Welcome back to the Fiction Reboot and the Daily Dose! Today, we are pleased to present the work of D.B. Jackson/David Coe–the Thieftaker Chronicles. One of my favorite things about this series, aside from the brilliant characters, is Jackson’s use of history. I am a historian myself, and work at a medical museum–disease stalks our past like no other villain. (Of course, disease isn’t the only villain in the Thieftaker’s Boston!) Let’s hear about striking “research gold”–Welcome D.B.!
My newest novel, A Plunder of Souls, is the third installment in my Thieftaker Chronicles, a series of historical urban fantasies. It should come as no surprise to anyone that the writing of these books, all of them set in pre-Revolutionary Boston, has required extensive research. I have consulted historical monographs and biographies, old newspaper articles and a host of other sources, some of them utterly predictable, and others as surprising as one can imagine. (One such document was an architectural plan written up by a firm that specializes in historical restorations. It included the results of bore samples from the walls of King’s Chapel, which told me what color the chapel’s interior was painted in the 1760s. Pure gold.)
For A Plunder of Souls, I relied on one source in particular that provided a bonanza of information and details, many of which found their way into my narrative. More on this shortly . . .
The first Thieftaker novel, Thieftaker (Tor Books, 2012), follows a murder investigation that coincides with the Stamp Act riots of August 1765. The second, Thieves’ Quarry (Tor Books 2013), is set against the backdrop of the occupation of Boston by British troops, which began in the autumn of 1768. In both cases, the challenge of writing the stories, and the joy of it, lay in interweaving my plot lines with actual historical events. The timelines associated with what truly took place in Boston during the periods, and those timelines that I created for my novels, had to mesh perfectly. This allowed me to build my fictional tension while at the same time tapping into the drama of historical developments. The results, I believe, have been two exciting, readable books that carry with them an element of verisimilitude, even as they add magic and imagined murders to those real happenings.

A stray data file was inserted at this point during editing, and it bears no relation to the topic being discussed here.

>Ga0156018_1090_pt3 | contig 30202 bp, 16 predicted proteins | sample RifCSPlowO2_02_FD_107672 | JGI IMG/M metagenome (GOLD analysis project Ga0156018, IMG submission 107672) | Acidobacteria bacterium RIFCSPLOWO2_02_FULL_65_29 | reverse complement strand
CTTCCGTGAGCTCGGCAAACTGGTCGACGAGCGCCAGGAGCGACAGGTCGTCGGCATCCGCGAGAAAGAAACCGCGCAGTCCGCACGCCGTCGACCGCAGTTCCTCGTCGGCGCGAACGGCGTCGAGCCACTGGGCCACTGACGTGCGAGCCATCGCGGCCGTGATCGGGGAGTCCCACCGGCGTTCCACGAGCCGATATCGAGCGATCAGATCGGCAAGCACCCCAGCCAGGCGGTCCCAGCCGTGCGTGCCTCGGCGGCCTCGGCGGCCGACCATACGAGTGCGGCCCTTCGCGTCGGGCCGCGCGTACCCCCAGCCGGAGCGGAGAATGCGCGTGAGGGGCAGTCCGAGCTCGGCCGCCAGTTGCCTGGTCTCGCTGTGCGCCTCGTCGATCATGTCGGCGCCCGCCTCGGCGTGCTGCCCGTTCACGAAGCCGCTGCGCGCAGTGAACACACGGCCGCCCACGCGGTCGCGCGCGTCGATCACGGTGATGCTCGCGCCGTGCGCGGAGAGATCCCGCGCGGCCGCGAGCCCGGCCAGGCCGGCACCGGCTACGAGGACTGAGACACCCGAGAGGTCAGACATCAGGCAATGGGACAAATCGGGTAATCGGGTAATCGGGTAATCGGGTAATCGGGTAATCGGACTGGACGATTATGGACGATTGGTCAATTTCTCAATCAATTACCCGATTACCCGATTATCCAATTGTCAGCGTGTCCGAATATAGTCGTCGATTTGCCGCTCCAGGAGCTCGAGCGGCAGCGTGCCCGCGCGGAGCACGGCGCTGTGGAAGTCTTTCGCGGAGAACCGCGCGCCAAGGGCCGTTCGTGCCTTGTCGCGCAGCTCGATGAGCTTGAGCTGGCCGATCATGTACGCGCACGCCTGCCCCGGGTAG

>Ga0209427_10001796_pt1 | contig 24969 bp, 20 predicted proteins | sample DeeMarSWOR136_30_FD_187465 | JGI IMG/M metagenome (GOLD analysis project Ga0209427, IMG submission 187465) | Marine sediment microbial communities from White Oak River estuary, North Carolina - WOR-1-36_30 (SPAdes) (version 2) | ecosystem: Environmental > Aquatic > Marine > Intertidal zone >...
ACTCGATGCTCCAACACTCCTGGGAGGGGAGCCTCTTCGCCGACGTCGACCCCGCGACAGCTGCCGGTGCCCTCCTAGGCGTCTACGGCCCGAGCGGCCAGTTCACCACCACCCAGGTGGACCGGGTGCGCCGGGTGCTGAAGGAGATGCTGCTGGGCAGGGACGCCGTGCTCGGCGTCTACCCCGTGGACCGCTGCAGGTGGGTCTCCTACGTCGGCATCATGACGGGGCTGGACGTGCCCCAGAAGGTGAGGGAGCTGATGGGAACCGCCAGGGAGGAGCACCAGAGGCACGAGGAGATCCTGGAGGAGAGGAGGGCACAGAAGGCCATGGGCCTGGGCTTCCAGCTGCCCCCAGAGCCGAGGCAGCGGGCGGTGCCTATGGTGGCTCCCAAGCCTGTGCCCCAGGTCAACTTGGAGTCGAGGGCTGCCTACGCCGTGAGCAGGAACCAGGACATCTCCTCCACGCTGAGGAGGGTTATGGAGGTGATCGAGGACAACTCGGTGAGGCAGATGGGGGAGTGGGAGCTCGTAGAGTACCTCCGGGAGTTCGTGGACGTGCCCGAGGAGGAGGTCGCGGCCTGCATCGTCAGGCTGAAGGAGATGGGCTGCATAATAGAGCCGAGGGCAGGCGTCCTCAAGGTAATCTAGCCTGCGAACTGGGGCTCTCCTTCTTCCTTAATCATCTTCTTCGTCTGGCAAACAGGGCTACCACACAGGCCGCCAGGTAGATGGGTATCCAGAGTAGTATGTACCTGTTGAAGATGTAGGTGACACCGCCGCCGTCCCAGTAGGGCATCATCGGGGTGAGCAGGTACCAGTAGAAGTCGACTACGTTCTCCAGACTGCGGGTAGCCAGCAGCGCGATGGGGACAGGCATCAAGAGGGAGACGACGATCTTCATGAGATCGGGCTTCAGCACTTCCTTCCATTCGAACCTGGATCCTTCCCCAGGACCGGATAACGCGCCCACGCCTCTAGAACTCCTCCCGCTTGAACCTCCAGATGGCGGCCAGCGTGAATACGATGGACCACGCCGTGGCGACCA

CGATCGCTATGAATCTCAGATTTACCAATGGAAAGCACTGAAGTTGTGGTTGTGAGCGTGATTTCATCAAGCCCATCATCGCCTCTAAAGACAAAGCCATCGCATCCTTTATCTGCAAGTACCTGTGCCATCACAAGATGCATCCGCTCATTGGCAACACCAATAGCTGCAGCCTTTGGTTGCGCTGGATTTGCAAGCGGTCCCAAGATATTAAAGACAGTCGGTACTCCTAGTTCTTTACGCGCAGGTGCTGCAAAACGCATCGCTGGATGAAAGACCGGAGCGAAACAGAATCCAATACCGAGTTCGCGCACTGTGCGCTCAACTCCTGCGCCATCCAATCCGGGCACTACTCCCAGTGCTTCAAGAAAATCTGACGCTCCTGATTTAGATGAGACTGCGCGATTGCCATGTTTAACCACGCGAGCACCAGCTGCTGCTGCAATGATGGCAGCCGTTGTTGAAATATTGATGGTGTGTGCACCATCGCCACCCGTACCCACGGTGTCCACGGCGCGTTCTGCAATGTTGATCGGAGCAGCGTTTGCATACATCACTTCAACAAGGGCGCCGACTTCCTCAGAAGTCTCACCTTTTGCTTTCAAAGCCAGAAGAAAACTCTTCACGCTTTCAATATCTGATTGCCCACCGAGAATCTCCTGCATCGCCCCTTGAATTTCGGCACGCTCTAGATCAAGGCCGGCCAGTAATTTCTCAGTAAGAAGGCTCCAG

A Plunder of Souls, is a different sort of Thieftaker novel. First, it doesn’t revolve around a murder (at least not at first . . .), focusing instead on a series of grave robberies and their implications for my thieftaking, conjuring hero, Ethan Kaille. This third novel, also doesn’t use a political event as its backdrop. Rather, it takes place during the summer of 1769, as Boston faces what turned out to be a relatively minor but nevertheless deadly outbreak of smallpox. The distemper hangs over the entire narrative, a pestilent, menacing cloud. It’s hard to convey just how frightened of the disease people were at that time. It was highly contagious, horribly disfiguring, and often fatal. It might have been the MERS or SARS of its time, if either of those diseases left its victims with terrible scars on their faces and bodies.
By the middle part of the 18th century, the practice of inoculating the healthy with the smallpox pathogen in order to slow the spread of the disease had gained some general acceptance among physicians. The idea had first been broached in the American colonies by no less personage than the preacher Cotten Mather, but it remained controversial even in the late 1760s. Not only was it dangerous, it was also terribly expensive and thus an option only for the wealthiest of Boston’s residents. The safest course of action upon hearing reports of a smallpox outbreak was to flee the city for the countryside. But this, too, was a solution most available to those with means. The vast majority of the town’s residents had little choice but to avoid close contact with strangers and pray to whatever God they worshipped that they remained healthy.
The city government took precautions as well, and we are fortunate to have a full record of exactly what those precautions were, in the form of the minutes of meetings held by Boston’s Selectmen in 1769. Sounds dry, right? Not even a little. Now, I should probably mention here that I have a Ph.D. in history, and so I’m a bit of a history geek. But I think that anyone would find these documents interesting. For those wondering how an 18th century society dealt with this deadly disease, it is a treasure trove.